Coming up with math explanations for students that don’t always “get it” can be tough. You have to be thinking on your toes, and you have to make your explanations understandable. It’s not always easy to succeed.
Two Recent Examples:
How would you explain to a student in a non-accelerated Algebra II (or even non-AP Calculus class) why it is that when you solve in the standard algebraic way, you get and ? Why is it that you generate the extraneous solution, that you then have to eliminate, because it can’t “plug into” the original equation? Where does that extra solution come from?
How would you explain to a student — without using the formal definition of a limit — what a limit is? So that they understand it intuitively. Now ask yourself: would your explanation work for the constant equation ? What would you say to a student who says “Why is the limit of f(x) as x approaches 0 equal to 6? The function has already reached 6. It isn’t approaching 6.”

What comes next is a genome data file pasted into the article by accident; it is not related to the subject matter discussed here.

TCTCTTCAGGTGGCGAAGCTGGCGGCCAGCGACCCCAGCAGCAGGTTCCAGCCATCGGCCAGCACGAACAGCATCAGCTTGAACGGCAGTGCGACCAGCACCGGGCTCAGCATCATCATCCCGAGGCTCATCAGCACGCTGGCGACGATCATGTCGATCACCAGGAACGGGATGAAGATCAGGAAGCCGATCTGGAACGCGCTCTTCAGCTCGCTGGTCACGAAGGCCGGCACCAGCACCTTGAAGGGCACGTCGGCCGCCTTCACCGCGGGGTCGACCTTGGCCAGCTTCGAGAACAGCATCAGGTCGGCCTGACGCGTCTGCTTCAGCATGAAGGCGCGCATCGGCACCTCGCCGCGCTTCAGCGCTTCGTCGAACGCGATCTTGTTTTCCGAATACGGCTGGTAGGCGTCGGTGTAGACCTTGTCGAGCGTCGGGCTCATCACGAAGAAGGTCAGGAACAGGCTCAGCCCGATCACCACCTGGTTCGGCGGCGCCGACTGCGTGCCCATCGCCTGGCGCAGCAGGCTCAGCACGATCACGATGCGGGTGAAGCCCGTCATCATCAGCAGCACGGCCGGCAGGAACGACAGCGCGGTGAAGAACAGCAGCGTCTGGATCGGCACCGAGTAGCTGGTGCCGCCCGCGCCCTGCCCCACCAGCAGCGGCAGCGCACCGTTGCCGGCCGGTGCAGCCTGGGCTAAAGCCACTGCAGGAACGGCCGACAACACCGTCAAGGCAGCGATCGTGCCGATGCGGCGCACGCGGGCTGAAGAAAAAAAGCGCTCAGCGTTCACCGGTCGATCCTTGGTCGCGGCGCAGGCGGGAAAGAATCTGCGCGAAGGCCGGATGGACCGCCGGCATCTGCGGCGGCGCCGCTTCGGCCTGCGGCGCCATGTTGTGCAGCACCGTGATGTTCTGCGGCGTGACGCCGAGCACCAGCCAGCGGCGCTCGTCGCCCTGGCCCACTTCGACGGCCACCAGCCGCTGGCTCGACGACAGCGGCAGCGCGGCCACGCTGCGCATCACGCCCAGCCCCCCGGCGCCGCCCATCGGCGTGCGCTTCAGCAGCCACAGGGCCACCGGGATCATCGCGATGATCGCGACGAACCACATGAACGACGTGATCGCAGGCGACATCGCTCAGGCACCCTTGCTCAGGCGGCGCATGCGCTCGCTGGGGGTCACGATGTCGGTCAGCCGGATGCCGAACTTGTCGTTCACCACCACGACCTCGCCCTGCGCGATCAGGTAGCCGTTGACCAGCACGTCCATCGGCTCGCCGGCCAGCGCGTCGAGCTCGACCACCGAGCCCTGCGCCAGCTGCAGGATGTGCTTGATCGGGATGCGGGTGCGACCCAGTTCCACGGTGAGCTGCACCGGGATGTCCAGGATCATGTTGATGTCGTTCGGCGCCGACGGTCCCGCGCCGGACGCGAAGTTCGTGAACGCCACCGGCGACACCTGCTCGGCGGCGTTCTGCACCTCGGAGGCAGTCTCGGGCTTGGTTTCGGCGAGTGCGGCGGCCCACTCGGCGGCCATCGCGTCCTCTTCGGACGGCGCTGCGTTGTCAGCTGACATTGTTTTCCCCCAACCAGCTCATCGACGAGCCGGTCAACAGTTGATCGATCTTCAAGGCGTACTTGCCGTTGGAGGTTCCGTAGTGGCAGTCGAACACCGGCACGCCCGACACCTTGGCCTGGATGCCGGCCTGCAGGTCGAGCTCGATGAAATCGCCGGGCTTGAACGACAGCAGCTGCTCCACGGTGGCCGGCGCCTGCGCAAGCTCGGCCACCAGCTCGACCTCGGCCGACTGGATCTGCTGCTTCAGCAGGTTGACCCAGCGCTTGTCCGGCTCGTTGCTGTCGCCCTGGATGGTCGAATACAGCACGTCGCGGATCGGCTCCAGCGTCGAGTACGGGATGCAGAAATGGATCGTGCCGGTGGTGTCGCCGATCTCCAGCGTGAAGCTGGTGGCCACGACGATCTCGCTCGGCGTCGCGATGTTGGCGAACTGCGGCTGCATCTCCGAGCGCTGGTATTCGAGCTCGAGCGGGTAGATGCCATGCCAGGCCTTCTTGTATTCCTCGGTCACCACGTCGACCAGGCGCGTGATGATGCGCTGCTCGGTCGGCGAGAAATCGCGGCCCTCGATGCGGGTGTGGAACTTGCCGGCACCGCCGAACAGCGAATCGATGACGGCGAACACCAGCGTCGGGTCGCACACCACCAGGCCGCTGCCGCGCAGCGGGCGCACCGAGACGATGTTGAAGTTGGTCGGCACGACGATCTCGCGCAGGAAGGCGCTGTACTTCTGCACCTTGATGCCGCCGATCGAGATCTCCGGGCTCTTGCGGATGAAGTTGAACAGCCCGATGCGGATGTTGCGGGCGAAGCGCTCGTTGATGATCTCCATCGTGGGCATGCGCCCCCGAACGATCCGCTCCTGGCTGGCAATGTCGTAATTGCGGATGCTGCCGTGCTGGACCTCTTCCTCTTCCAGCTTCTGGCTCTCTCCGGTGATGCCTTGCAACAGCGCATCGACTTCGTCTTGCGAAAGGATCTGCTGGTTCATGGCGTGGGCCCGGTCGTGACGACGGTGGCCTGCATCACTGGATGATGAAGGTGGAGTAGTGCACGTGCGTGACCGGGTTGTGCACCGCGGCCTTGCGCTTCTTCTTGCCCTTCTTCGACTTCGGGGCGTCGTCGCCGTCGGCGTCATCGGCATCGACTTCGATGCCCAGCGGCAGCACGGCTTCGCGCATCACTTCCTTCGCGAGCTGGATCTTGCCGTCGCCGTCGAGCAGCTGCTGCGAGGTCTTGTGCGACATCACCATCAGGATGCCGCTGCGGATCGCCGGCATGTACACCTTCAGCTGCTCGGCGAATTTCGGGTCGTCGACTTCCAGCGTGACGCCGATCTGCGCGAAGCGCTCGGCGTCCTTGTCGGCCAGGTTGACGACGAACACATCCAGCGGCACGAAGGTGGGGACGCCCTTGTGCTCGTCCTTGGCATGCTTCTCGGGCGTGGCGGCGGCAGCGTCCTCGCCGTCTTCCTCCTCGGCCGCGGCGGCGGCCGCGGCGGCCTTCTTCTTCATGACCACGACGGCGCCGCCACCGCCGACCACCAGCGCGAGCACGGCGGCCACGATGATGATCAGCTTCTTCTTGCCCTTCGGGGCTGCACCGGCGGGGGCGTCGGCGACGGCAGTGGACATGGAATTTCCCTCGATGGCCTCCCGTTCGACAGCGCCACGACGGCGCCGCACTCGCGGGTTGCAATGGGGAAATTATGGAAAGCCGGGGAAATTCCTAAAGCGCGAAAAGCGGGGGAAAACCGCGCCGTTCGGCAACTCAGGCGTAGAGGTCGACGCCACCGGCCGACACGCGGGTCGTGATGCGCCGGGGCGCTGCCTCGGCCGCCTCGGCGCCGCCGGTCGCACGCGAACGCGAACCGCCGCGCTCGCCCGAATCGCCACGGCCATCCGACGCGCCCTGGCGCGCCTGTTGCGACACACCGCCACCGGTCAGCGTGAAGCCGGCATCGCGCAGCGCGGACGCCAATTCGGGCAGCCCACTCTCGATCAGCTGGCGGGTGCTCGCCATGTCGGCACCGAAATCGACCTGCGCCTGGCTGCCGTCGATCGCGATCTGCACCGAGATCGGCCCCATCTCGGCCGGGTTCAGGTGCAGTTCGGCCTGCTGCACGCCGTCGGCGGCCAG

And for those of you who want to prove your mathematical mettle, here’s a question that recently circulated through our math department. What’s the answer, and how would you explain it to a stuck student?:
Suppose that a function is differentiable at and . Find and .